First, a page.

Computer vision can extract and interpret data from applications, which can be processed through natural language processing (NLP). This would provide the means to validate the inclusion of relevant security terms and exclusion clauses, accelerating the underwriting process. For example, sentences can be identified and classified based on known clauses or verbs such as ‘will cover’ and ‘not incur’, helping streamline manual reviews.
Cyber policies are fairly consistent with respect to coverages and exclusions. The International Underwriting Association (IUA) has developed exclusion clauses to standardize them even further. This along, with their existing portfolio of policies and cyber inclusions or exclusions in other lines of business (such as commercial property and commercial general liability) can serve as training data for AI models. AI automation will enable performing reviews at a higher scale in place of time-consuming manual reviews. Using AI will help insurers eliminate coverage overlap and improve the overall quality of underwriting.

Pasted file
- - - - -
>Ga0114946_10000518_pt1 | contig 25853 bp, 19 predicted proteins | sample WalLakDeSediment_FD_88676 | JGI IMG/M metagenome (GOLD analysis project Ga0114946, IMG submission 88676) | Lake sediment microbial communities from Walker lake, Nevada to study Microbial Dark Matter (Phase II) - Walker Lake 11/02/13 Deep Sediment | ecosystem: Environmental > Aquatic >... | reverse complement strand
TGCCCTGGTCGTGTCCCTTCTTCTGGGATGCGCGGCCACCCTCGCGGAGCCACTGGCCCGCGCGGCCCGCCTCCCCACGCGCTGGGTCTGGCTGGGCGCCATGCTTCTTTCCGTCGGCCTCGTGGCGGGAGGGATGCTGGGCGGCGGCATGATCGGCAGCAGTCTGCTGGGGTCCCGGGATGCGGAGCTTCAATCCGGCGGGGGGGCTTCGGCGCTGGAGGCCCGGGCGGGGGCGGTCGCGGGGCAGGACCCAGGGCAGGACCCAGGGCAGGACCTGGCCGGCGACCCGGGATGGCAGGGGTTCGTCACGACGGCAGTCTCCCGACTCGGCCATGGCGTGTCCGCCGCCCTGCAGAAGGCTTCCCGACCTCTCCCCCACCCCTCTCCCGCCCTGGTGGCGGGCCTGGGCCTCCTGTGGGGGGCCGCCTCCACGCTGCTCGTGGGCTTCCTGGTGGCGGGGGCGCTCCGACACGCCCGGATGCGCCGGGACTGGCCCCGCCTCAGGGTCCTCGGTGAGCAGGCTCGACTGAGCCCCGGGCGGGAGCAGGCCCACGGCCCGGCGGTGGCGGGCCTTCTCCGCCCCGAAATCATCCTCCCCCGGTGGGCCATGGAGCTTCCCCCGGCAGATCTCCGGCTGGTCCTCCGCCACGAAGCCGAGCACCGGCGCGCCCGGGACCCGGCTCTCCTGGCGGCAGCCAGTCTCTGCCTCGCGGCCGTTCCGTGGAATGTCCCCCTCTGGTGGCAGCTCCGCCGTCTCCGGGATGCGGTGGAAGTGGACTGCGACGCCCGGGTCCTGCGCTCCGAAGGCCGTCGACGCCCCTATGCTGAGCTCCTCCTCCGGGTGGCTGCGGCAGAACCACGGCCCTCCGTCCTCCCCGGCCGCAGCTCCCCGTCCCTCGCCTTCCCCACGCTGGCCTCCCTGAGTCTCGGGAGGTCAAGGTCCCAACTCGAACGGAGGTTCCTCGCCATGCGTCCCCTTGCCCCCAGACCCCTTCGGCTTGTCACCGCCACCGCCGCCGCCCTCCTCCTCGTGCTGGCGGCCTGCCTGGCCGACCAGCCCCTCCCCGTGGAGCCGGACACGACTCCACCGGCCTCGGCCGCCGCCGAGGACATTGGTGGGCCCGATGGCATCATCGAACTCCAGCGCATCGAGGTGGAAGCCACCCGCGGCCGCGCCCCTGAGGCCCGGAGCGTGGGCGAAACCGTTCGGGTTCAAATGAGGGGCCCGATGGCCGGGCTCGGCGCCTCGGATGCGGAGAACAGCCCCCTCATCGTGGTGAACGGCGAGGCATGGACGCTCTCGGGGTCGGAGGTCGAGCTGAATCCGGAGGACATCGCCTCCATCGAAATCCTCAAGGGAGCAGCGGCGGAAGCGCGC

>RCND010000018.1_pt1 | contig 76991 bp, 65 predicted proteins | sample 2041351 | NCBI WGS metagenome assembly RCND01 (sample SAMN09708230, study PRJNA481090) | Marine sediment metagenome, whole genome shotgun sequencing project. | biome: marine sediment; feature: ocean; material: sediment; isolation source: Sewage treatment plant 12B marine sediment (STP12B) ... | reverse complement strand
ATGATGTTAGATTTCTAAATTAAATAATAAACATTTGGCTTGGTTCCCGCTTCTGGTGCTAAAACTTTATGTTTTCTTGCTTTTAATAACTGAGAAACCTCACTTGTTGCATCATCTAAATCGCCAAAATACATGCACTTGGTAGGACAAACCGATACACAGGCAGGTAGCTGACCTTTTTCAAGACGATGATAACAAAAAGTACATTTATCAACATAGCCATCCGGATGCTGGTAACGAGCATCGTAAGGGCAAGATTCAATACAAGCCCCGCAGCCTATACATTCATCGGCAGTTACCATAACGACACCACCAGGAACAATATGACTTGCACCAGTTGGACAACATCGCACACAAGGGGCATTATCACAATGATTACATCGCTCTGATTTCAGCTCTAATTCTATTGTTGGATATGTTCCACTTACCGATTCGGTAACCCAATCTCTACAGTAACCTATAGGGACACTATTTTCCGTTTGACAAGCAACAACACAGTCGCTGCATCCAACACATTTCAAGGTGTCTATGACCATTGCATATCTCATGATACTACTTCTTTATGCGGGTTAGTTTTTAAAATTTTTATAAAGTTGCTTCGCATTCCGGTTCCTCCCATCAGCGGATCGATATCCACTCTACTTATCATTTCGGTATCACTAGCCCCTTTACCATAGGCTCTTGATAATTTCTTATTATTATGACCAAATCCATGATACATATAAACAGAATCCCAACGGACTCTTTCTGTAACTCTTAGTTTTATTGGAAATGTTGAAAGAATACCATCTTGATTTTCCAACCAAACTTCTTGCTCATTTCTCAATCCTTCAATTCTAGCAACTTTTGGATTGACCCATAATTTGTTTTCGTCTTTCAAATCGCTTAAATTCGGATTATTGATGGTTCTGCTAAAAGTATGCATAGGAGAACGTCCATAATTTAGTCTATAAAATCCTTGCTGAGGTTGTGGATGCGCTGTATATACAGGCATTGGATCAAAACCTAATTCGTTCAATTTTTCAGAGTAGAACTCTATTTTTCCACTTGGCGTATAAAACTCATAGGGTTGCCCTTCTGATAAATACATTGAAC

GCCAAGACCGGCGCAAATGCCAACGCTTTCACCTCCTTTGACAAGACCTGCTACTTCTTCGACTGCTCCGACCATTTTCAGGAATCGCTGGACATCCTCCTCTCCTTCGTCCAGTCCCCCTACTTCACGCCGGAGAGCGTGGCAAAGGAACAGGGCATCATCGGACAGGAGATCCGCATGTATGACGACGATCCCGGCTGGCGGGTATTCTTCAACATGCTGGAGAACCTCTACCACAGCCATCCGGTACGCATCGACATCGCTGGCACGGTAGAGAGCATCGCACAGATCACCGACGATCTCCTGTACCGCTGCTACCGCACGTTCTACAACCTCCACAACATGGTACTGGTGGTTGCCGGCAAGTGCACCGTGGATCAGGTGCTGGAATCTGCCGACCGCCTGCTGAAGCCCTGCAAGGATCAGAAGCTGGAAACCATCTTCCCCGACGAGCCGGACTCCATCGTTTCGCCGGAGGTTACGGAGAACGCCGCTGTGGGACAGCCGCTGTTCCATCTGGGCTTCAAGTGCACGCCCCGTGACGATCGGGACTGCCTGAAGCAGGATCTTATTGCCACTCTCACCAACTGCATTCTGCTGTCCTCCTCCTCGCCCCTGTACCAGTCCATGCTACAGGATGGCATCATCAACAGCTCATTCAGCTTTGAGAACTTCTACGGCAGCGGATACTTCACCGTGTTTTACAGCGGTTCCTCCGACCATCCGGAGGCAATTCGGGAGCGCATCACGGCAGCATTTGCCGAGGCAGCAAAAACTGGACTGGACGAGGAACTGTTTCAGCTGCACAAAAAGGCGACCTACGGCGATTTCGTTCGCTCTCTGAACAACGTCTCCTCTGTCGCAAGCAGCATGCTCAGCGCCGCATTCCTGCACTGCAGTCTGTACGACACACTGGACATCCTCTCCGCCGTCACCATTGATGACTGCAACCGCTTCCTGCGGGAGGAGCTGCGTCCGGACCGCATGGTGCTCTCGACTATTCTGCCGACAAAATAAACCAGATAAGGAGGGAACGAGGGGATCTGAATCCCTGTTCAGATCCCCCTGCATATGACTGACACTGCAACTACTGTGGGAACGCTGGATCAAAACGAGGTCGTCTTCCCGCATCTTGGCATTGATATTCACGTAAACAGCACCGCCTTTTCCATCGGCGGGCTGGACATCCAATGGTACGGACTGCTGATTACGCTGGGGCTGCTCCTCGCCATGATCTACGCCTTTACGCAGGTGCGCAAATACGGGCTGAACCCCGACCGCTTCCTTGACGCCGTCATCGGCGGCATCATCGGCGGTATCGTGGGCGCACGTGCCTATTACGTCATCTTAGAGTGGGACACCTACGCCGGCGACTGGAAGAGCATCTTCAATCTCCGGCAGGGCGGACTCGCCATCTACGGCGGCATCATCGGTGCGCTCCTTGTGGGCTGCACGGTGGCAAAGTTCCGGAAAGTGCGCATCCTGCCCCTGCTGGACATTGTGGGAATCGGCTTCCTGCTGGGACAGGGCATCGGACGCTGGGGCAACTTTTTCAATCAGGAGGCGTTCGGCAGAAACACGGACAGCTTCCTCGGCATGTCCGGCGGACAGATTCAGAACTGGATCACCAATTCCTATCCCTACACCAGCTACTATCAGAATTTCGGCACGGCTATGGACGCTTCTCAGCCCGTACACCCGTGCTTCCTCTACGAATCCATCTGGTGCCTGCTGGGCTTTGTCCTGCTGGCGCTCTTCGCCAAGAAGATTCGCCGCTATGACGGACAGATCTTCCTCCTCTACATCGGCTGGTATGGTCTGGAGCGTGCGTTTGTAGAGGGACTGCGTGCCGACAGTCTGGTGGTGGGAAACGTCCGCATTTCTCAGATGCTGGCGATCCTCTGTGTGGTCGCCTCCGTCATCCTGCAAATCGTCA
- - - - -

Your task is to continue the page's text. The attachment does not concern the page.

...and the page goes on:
Enhance risk assessment through AI automation
Insurers use questionnaires to collect data related to data handling, incident loss history, security measures, and so on. Their corporate customers follow security standards such as International Organization for Standardization (ISO) 27000 information security standards and Secure Controls Framework. Cyber insurers must use these details and customers’ risk exposure based on size, industry, and so on as inputs to models.
Leveraging these inputs, supervised learning models can understand customers’ IT environments and determine the risk level of their portfolio. Decision trees or support vector machines can be used for more complex data to classify the risk profile with boundaries. This would enable insurers to correlate risk factors and classify them to obtain insights such as the likelihood of attacks and attack patterns and offer an optimal coverage. AI and ML model outcomes can automate assessment of the customers’ risk profile and augment manual risk assessment.
Improve cyber risk pricing to reduce premiums